Some areas of the U.S. have smaller populations of squash bees because of farming practices. “In parts of the South,” explained Cane, “pumpkin growers, to escape from burgeoning populations of squash vine borers, squash bugs and cucumber beetles, will rent and plant a field for one year only. The next year they move to a new area to escape the plants’ maladies. There simply isn’t time for squash bees to colonize and multiply.” The same thing may be happening in some parts of New York State. Also, in the Deep South, pumpkins seeded late for the Halloween market can bloom too late for the squash bee life cycle and cannot be used to build squash bee populations.
One problem with some population studies could be that assistants may arrive at a pumpkin field at 9:30 in the morning on a hot day, see no squash bees and conclude there are none. But to see squash bees, you need to be in the field near dawn. They do their foraging quickly and efficiently. Thereafter, females retire to their underground nests and males chose a closed flower in which to snooze the day away.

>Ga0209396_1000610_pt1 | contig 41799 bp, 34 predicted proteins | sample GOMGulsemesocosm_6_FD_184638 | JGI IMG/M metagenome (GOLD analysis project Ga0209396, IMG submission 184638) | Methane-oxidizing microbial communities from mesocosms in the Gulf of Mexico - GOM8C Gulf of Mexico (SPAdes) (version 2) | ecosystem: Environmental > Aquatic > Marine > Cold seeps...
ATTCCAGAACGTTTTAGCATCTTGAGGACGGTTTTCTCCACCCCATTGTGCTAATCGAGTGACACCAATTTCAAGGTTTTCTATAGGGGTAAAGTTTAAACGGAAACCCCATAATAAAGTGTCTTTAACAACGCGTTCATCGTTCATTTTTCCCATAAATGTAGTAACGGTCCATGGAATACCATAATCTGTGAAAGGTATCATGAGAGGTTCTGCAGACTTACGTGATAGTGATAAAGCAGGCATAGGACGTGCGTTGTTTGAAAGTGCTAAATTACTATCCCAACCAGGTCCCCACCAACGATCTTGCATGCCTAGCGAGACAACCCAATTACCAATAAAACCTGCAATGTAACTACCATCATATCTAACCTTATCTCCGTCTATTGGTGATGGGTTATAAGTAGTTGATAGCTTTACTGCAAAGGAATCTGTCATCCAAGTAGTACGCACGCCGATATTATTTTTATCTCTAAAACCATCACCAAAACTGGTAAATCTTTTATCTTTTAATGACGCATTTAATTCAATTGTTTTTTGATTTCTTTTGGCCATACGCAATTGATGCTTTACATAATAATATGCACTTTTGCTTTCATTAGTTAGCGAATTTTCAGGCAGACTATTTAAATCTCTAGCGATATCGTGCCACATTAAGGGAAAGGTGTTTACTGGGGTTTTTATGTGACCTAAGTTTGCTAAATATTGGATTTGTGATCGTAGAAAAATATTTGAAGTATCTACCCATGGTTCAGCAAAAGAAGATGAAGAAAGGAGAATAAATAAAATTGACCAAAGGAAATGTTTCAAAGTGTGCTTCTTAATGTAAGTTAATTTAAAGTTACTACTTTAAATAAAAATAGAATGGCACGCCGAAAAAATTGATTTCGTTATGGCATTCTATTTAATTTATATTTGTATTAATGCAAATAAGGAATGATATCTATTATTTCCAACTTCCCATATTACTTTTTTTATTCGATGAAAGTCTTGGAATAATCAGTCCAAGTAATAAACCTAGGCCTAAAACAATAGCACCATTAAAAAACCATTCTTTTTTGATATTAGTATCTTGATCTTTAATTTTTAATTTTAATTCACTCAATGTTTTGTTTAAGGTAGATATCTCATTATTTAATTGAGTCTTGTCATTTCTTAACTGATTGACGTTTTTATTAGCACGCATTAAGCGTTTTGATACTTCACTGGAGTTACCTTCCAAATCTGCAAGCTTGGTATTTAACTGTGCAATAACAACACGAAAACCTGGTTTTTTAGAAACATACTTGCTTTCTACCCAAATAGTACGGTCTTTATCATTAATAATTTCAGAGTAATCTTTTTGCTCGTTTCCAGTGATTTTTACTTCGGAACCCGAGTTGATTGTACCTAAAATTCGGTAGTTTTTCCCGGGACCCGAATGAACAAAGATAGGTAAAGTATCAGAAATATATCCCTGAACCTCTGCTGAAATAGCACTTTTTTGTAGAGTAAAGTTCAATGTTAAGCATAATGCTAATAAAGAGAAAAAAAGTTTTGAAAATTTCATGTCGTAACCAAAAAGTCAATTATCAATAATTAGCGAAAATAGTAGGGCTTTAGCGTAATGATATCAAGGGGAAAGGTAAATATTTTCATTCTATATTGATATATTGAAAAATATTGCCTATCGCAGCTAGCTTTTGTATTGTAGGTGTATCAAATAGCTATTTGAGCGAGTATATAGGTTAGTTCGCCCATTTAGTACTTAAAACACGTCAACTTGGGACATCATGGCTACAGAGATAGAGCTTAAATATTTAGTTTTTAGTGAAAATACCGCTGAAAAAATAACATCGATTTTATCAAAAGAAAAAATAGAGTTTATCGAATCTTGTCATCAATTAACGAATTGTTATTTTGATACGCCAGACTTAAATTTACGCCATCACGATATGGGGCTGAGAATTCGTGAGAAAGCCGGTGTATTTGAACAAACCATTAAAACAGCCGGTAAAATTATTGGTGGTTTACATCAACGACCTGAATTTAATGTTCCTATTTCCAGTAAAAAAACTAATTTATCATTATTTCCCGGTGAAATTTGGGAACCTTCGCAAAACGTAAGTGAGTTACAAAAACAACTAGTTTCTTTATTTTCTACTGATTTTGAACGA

How do you determine what pollination benefits you might gain from wild squash bees? “People who grow zucchini year-in-year-out could have as many as one squash bee per every three flowers,” explained Cane, “but if you stop growing squashes, emerging bees will leave in hopes of finding their food plants. Populations can take years to recover after recolonization.”
Cane advises a cautious approach, since honey bee hives are equally competent pollinators of cucurbits. “Continue to order your usual number of hives each year for pumpkins and keep a close watch on insects in your pumpkin flowers near dawn through the period of pumpkin bloom. Over time, you’ll get a sense of your local abundance of squash bees, and like Greg Donaldson, can make informed choices about how many hives to have around.”
In zucchini and crookneck summer squashes Cane calculates that, based on systematic bee surveys and controlled pollination experiments over 13 years, one male squash bee per every 10 flowers is enough to regularly deliver the seven visits a female flower needs to set a fully seeded summer squash. Comparable results have been published for pumpkins and butternut squash, but without recommended Peponapis bee densities.
Want to provide needed help via a 10-minute Squash Pollinators of America Survey? Contact Dr. James Cane at the ARS Pollinator Research Lab, Utah State University, Logan, Utah at http://tinyurl.com/y935vqlw.